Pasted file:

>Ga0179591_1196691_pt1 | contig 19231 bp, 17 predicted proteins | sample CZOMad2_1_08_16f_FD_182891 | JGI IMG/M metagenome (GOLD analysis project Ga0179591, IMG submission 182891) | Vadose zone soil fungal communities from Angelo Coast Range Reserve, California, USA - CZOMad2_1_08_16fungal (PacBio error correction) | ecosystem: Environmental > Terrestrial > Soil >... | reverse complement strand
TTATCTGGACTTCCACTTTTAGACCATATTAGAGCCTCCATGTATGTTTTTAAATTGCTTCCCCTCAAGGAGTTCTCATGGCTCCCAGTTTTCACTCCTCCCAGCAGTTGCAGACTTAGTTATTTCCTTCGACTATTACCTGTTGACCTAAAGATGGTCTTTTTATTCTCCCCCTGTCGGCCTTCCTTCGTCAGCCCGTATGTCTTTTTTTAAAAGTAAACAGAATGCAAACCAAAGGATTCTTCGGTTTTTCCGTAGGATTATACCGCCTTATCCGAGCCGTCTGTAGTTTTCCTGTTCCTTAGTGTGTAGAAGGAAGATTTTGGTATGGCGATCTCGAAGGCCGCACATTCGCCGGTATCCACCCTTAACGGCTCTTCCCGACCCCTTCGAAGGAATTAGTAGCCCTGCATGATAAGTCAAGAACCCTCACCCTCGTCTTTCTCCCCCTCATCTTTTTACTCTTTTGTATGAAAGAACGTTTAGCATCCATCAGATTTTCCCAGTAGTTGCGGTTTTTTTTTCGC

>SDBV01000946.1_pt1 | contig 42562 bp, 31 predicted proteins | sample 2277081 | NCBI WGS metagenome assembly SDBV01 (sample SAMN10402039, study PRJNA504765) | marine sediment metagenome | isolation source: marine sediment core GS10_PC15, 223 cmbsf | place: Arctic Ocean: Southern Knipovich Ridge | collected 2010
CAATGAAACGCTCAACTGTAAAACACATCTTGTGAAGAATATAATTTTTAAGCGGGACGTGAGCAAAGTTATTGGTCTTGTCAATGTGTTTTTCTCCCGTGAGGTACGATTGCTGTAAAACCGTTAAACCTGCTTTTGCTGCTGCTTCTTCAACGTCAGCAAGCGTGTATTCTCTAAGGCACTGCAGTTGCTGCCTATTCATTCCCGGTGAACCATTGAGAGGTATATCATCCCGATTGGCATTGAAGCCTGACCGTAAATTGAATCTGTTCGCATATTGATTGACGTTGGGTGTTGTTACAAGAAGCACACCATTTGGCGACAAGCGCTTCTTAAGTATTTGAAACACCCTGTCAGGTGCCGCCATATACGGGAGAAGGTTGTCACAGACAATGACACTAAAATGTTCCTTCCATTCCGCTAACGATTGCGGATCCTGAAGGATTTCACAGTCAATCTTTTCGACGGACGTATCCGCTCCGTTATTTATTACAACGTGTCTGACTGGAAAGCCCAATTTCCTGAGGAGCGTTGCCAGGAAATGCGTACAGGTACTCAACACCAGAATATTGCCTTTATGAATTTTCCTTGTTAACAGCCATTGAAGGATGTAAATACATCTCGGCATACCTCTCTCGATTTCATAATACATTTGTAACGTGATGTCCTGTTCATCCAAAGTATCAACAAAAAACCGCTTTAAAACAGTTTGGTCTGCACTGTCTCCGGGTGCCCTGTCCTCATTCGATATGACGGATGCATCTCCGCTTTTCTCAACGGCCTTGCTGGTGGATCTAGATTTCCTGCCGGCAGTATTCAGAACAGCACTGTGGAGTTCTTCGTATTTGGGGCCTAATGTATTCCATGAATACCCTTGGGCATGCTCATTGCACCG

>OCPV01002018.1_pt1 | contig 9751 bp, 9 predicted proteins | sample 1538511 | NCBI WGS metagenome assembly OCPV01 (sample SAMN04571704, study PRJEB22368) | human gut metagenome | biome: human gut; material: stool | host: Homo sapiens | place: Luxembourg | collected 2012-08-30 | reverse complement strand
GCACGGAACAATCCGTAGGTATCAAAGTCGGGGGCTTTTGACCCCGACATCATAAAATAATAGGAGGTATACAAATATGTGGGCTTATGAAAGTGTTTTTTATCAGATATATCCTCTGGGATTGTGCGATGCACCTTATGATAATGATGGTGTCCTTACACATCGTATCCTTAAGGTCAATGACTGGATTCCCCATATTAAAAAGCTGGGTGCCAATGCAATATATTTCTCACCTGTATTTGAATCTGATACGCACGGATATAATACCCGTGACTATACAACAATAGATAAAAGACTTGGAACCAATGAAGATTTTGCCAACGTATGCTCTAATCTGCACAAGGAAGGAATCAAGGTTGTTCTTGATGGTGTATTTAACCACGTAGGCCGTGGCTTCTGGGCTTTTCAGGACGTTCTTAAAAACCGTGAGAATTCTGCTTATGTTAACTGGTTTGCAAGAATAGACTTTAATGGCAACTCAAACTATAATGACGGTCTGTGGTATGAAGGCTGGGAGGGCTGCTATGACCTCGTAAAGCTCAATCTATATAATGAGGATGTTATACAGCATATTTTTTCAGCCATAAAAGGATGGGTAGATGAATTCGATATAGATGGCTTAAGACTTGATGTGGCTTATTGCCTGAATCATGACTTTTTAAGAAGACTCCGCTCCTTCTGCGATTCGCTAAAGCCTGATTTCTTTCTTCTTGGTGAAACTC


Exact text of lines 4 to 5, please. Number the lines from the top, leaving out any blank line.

CAATGAAACGCTCAACTGTAAAACACATCTTGTGAAGAATATAATTTTTAAGCGGGACGTGAGCAAAGTTATTGGTCTTGTCAATGTGTTTTTCTCCCGTGAGGTACGATTGCTGTAAAACCGTTAAACCTGCTTTTGCTGCTGCTTCTTCAACGTCAGCAAGCGTGTATTCTCTAAGGCACTGCAGTTGCTGCCTATTCATTCCCGGTGAACCATTGAGAGGTATATCATCCCGATTGGCATTGAAGCCTGACCGTAAATTGAATCTGTTCGCATATTGATTGACGTTGGGTGTTGTTACAAGAAGCACACCATTTGGCGACAAGCGCTTCTTAAGTATTTGAAACACCCTGTCAGGTGCCGCCATATACGGGAGAAGGTTGTCACAGACAATGACACTAAAATGTTCCTTCCATTCCGCTAACGATTGCGGATCCTGAAGGATTTCACAGTCAATCTTTTCGACGGACGTATCCGCTCCGTTATTTATTACAACGTGTCTGACTGGAAAGCCCAATTTCCTGAGGAGCGTTGCCAGGAAATGCGTACAGGTACTCAACACCAGAATATTGCCTTTATGAATTTTCCTTGTTAACAGCCATTGAAGGATGTAAATACATCTCGGCATACCTCTCTCGATTTCATAATACATTTGTAACGTGATGTCCTGTTCATCCAAAGTATCAACAAAAAACCGCTTTAAAACAGTTTGGTCTGCACTGTCTCCGGGTGCCCTGTCCTCATTCGATATGACGGATGCATCTCCGCTTTTCTCAACGGCCTTGCTGGTGGATCTAGATTTCCTGCCGGCAGTATTCAGAACAGCACTGTGGAGTTCTTCGTATTTGGGGCCTAATGTATTCCATGAATACCCTTGGGCATGCTCATTGCACCG

>OCPV01002018.1_pt1 | contig 9751 bp, 9 predicted proteins | sample 1538511 | NCBI WGS metagenome assembly OCPV01 (sample SAMN04571704, study PRJEB22368) | human gut metagenome | biome: human gut; material: stool | host: Homo sapiens | place: Luxembourg | collected 2012-08-30 | reverse complement strand